Heavy snow accumulation causes concern about roof snow load
FAIRBANKS, Alaska (KTVF) - With all this snow accumulating, you might be worried about the snow load on your home or workplace and wonder if you should have your roof shoveled.
According to the Cold Climate Housing Research Center (CCHRC) at the University of Alaska Fairbanks, if your roof is built for the recommended load of 50 pounds per square foot (psf), you should be okay. Homes built before 1991, were required to carry 40 psf and older homes even less.
Snow loads can vary, depending upon the type of roof you have, the roof slope, and melting and re-freezing of snow and ice, among other factors. The rain and freezing rain the Interior has recently experienced has caused the light fluffy powder snow to become heavy and dense.
Snow loads in the 30 to 35 pounds per square foot range could be a risk for some roofs and cause them to collapse. Mobile home roofs are usually flat and are built to carry just 20 pounds per square foot. RV’s, canvas quansots and greenhouses are not built to hold lots of snow and should be attended to as needed.
An underbuilt roof structure can also be at risk for collapse from imbalanced loading. For example, if snow slides off one side of the roof yet remains on the other, this puts stress on the roof structure due to the shift in weight distribution.
According to Meteorologist Jonathan Chriest with the National Weather Service in Fairbanks, snow load can vary widely across distance.
“We have a station out at Creamers Field that’s currently at 22 pounds per square foot of snow load. We have a station out at Chena Lakes that is currently reading 30 pounds per square foot of snow load, and we recently took a snow core here at the office, just today. So up at UAF (University of Alaska Fairbanks), we also recorded 20 pounds per square foot, up here at the office.”
“There are a lot of things that can happen that can change the snow drastically, such as drifting snow, ice damming, many other factors that factor into the snow load on an particular roof.” said Chriest.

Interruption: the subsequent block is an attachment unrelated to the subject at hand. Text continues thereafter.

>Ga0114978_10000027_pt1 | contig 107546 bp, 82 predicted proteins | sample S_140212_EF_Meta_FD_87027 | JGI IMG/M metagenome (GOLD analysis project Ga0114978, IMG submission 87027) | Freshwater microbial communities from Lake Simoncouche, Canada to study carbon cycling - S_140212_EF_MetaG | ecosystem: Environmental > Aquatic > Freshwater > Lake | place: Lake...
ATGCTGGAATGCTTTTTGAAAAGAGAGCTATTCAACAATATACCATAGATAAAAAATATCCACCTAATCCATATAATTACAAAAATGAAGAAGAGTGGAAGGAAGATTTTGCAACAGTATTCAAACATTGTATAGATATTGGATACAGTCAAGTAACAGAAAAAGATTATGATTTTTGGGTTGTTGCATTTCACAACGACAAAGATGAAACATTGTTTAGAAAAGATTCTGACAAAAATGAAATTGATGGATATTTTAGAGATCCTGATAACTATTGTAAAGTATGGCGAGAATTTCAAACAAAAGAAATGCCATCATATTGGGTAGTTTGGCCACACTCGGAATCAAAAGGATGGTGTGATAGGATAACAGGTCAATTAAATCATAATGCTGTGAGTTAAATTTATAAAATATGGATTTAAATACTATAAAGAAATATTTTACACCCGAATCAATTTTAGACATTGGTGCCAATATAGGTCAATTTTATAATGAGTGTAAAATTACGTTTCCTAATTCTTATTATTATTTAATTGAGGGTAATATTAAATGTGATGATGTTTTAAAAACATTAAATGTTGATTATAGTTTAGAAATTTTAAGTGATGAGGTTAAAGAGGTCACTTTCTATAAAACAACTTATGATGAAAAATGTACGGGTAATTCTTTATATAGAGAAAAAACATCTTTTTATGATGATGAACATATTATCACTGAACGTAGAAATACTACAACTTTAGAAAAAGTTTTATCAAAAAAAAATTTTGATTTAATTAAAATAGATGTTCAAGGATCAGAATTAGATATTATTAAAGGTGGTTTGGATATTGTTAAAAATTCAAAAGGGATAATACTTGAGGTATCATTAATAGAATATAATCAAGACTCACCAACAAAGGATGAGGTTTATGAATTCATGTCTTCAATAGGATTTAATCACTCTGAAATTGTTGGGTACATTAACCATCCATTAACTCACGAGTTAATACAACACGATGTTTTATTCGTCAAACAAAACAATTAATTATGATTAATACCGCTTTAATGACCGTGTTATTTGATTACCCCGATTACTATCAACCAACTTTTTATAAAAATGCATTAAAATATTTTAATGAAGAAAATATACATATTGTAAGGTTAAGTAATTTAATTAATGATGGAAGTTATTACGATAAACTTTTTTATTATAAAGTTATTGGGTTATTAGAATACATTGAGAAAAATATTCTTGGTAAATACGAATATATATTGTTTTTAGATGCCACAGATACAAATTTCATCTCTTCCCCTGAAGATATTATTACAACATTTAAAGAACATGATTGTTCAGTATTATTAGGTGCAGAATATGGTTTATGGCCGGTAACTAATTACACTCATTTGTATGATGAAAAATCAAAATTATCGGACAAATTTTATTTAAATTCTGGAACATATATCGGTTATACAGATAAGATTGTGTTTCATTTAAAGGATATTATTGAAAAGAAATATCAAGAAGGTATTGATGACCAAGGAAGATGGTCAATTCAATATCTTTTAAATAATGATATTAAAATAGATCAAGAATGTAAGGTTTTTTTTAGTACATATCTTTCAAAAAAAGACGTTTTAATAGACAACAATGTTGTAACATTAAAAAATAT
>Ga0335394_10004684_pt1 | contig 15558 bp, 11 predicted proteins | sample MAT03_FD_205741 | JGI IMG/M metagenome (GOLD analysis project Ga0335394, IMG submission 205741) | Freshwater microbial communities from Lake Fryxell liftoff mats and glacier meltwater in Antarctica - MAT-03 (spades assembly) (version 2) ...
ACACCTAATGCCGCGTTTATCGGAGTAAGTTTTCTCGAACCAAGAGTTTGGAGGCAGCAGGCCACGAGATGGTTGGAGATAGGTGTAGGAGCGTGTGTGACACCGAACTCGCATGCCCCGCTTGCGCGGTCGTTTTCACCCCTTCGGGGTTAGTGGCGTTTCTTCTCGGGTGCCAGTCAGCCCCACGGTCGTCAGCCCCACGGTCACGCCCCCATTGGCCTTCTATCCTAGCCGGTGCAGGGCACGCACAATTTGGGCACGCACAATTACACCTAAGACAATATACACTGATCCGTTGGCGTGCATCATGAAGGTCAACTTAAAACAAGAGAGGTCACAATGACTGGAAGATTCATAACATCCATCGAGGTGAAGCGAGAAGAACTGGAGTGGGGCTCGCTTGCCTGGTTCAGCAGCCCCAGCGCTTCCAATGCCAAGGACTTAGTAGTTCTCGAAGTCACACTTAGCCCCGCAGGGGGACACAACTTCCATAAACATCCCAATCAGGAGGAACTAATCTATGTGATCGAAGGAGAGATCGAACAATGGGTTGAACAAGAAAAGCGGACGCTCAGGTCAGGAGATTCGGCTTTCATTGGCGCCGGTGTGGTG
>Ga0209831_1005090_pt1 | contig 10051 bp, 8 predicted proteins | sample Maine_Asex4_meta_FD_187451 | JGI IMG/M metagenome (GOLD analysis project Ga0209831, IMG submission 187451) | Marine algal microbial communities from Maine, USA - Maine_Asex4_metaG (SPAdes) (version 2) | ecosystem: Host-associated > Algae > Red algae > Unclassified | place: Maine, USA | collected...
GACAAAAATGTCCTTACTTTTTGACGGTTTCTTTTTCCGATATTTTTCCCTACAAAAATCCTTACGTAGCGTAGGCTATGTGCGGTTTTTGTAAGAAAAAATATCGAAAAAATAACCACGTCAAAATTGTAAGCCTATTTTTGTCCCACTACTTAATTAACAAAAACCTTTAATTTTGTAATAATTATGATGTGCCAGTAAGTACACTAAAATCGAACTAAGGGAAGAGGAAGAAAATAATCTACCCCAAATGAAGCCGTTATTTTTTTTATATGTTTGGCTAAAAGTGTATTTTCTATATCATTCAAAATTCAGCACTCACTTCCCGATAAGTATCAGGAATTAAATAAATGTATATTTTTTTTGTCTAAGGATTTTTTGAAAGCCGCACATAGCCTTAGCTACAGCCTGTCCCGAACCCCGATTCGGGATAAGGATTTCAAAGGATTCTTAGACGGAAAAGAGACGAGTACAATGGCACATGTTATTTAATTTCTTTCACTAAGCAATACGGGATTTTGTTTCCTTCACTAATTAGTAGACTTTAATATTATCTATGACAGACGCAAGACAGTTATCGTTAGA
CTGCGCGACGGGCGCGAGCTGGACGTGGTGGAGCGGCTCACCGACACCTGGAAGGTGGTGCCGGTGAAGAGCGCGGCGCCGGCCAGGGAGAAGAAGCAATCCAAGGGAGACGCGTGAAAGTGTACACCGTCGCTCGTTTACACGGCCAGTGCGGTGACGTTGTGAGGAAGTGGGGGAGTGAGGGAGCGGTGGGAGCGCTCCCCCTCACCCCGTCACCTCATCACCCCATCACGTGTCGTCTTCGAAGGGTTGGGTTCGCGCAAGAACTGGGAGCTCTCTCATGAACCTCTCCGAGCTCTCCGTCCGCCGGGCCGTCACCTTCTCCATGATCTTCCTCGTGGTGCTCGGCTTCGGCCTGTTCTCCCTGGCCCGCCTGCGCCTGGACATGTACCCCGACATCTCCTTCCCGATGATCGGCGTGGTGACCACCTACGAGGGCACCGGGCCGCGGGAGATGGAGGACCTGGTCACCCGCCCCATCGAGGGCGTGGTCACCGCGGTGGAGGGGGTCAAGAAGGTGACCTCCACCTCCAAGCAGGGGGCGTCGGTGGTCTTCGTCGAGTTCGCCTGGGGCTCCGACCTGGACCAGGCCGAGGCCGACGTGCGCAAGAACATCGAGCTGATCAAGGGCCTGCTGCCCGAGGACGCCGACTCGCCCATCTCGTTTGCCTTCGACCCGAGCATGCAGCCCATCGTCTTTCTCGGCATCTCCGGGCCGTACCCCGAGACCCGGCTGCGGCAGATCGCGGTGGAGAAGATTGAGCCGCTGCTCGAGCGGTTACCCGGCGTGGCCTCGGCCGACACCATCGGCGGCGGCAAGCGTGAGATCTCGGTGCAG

Building codes in the City of Fairbanks calls for roofs to withstand a minimum of 50 pounds per square foot. However, homes built before 1991 may not be able to withstand that much and are at a higher risk of collapse. Also, there are no building codes outside of the city limits.
Building Official Clem Clooten for the City of Fairbanks discusses how residents can have their structure’s durability checked. “If they don’t know when it was built and if it was built outside the city limits, then they would have to have a structural engineer review the calculations or check with the trust manufacturers to see if you can find what the strength of the roof was when it was designed.” Clooten also warned about water pooling on roof snow and to make sure it is able to drain off properly.
For more information about snow load, please contact the Cold Climate Housing Research Center at 907-457-3454 and the University of Alaska Cooperative Extension Service at 907-474-6366.
One last cautionary thought, when contemplating if you should get the snow removed from your roof, the snow is usually here until May and the chance for a lot more snow to accumulate is a given. Having the snow removed now should give you peace of mind and will put less stress on your roof moving forward this winter.
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